As our company grows and evolves, so do our best practices. In this episode: Team Delineation.
Early days’ bliss
Until very recently, all our customer-facing staff were assembled in one team of 5. I loved the flexibility this gave us: The same people who introduced evaluators to the product would reach out to provide demos, offer assistance during billing and roll-out, provide day to day support, help with marketing, ultimately working to ensure all customers could succeed well beyond their initial sign up date.
While everyone had their special skills, it was crucial for all team members to be versatile – Ready to jump in and help at every stage in a customer’s journey utilizing Small Improvements. This worked perfectly in our early days.
Challenges started mounting
Yet as we grew from 100 customers to 700 in 34 countries, it became clear that we were faced with dwindling bandwidth and a need for structure. “A Jack of all trades, is a master of none” … It was time for us to grow as a team as well as organizationally, turning those special skills our customer facing team possessed into dedicated areas of focus.
In recently hiring a new customer support representative, the customer team is now 6 people strong. This was really pushing the limits of the old structure, so:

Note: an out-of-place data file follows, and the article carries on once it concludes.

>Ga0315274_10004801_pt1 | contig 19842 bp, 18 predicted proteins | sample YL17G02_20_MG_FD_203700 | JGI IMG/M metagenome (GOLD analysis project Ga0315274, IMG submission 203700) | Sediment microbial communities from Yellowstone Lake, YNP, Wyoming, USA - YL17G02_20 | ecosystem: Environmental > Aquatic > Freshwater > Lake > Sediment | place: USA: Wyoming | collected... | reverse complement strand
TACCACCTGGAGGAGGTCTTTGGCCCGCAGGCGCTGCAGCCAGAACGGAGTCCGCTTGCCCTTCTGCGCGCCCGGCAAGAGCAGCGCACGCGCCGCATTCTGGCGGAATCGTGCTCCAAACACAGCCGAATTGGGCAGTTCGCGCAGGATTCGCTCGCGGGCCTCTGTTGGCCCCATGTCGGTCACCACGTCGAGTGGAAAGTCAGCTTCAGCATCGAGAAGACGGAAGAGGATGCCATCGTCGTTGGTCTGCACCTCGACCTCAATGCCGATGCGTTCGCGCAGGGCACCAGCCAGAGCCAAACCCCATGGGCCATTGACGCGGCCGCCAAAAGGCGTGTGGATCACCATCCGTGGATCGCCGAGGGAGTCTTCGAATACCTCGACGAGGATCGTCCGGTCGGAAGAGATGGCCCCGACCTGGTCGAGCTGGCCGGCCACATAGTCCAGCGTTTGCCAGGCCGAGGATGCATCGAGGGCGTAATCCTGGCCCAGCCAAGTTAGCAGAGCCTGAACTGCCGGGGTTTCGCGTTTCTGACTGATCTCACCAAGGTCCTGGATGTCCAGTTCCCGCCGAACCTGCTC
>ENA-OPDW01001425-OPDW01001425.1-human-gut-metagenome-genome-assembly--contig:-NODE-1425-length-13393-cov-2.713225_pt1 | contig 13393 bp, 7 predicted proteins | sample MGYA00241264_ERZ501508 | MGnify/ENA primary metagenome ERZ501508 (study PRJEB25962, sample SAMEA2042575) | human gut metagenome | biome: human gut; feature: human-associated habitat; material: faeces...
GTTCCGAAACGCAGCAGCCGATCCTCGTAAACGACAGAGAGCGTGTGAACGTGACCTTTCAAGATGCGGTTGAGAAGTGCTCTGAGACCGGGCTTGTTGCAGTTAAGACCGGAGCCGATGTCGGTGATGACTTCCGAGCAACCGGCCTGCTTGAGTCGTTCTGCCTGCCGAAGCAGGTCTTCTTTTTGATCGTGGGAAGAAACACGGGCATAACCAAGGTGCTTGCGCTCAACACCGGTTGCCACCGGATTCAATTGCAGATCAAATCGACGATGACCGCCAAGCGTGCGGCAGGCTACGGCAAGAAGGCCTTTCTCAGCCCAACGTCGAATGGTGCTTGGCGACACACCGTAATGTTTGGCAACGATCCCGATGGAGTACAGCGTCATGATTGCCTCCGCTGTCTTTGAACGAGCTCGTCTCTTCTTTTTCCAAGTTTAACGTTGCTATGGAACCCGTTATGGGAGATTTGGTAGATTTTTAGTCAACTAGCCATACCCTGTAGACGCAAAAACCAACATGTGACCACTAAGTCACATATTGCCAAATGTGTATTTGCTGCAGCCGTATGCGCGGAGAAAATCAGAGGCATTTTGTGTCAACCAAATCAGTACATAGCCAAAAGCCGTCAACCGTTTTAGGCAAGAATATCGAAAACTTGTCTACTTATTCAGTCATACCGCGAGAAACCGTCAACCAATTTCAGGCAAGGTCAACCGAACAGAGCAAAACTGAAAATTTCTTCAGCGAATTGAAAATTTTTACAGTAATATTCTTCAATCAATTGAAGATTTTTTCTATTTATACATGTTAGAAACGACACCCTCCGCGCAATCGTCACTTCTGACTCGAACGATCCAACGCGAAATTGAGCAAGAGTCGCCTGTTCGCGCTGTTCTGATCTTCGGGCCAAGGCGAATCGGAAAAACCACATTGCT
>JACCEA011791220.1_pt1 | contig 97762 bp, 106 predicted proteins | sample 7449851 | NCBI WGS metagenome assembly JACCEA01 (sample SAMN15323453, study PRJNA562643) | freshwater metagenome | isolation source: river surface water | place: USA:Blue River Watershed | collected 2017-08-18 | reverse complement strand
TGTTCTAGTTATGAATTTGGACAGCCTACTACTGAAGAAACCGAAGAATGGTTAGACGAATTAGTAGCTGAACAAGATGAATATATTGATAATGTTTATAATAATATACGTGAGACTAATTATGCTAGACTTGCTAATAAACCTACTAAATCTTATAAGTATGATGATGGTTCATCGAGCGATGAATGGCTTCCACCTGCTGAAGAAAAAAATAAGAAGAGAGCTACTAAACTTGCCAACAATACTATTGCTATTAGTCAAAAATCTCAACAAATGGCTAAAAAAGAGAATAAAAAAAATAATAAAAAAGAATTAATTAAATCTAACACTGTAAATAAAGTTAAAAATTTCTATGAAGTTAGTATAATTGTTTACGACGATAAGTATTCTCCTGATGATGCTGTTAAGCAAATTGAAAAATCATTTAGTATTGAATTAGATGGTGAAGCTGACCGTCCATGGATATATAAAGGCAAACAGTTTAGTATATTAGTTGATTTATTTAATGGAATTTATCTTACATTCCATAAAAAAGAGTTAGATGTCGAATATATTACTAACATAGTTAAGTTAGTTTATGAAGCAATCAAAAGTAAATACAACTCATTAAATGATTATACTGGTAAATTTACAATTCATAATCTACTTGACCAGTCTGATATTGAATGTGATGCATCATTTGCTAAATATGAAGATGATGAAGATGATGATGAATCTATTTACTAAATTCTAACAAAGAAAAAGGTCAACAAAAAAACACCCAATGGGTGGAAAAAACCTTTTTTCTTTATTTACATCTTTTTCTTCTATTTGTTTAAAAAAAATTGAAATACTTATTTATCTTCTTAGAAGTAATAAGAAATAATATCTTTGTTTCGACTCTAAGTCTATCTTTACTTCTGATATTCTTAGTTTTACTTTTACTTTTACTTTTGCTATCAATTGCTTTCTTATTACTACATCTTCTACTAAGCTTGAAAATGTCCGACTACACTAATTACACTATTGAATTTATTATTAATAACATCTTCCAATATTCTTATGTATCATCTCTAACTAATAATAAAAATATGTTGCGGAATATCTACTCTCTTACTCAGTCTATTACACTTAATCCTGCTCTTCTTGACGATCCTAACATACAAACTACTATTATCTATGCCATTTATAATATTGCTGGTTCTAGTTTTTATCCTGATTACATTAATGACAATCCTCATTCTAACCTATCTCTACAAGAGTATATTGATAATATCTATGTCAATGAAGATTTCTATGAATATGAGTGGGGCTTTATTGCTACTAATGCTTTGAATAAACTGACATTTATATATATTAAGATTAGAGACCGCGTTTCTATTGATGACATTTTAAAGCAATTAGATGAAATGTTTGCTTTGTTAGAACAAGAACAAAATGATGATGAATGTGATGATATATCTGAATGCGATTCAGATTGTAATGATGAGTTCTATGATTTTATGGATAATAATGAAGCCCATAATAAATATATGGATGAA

The new way
We decided to split the Customer Team into two teams: The Customer Success team of 2 which is only focusing on proactive outreach and client retention and the joint Support and Sales team of 3. While still collaborators in many ways, our goal is to target our resources having even more of an impact on the happiness and success of our clients and prospects the like.
Customer Success will be driven by two of our longest tenured staff members: Scott Faverty and James Nichols. Support and Sales will be driven by: Tore Ingersoll-Thorp, Andy Fordyce, and our new hire, Sarah Burgess. And Linda who had managed the team in addition to her Marketing duties can finally focus entirely on spreading the Small Improvements love – and we’re hiring in Marketing too!
Support and Sales?
While the combination of Sales and Support may sound unusual at first, note that our approach to sales is very different to the “normal sales” out there. We’re extremely light-weight, and go out of our way to not annoy potential clients. We’ll suggest a demo, and we’ll follow up by mail if the demo was received positively. But we’ll not pester anyone with spam or phone calls, and don’t even sell to companies whose business models we don’t agree with. Accordingly our sales process works without quotas. Thus, sales being influenced by our support channel makes an interesting and fruitful fit.
We’ve just started the process of defining and strengthening the work these two teams will champion, but we’ve already seen higher engagement from our customers! The future could hold even further refinement of structure and growth, but the focus will always be on the optimal way to deliver the best customer experience possible.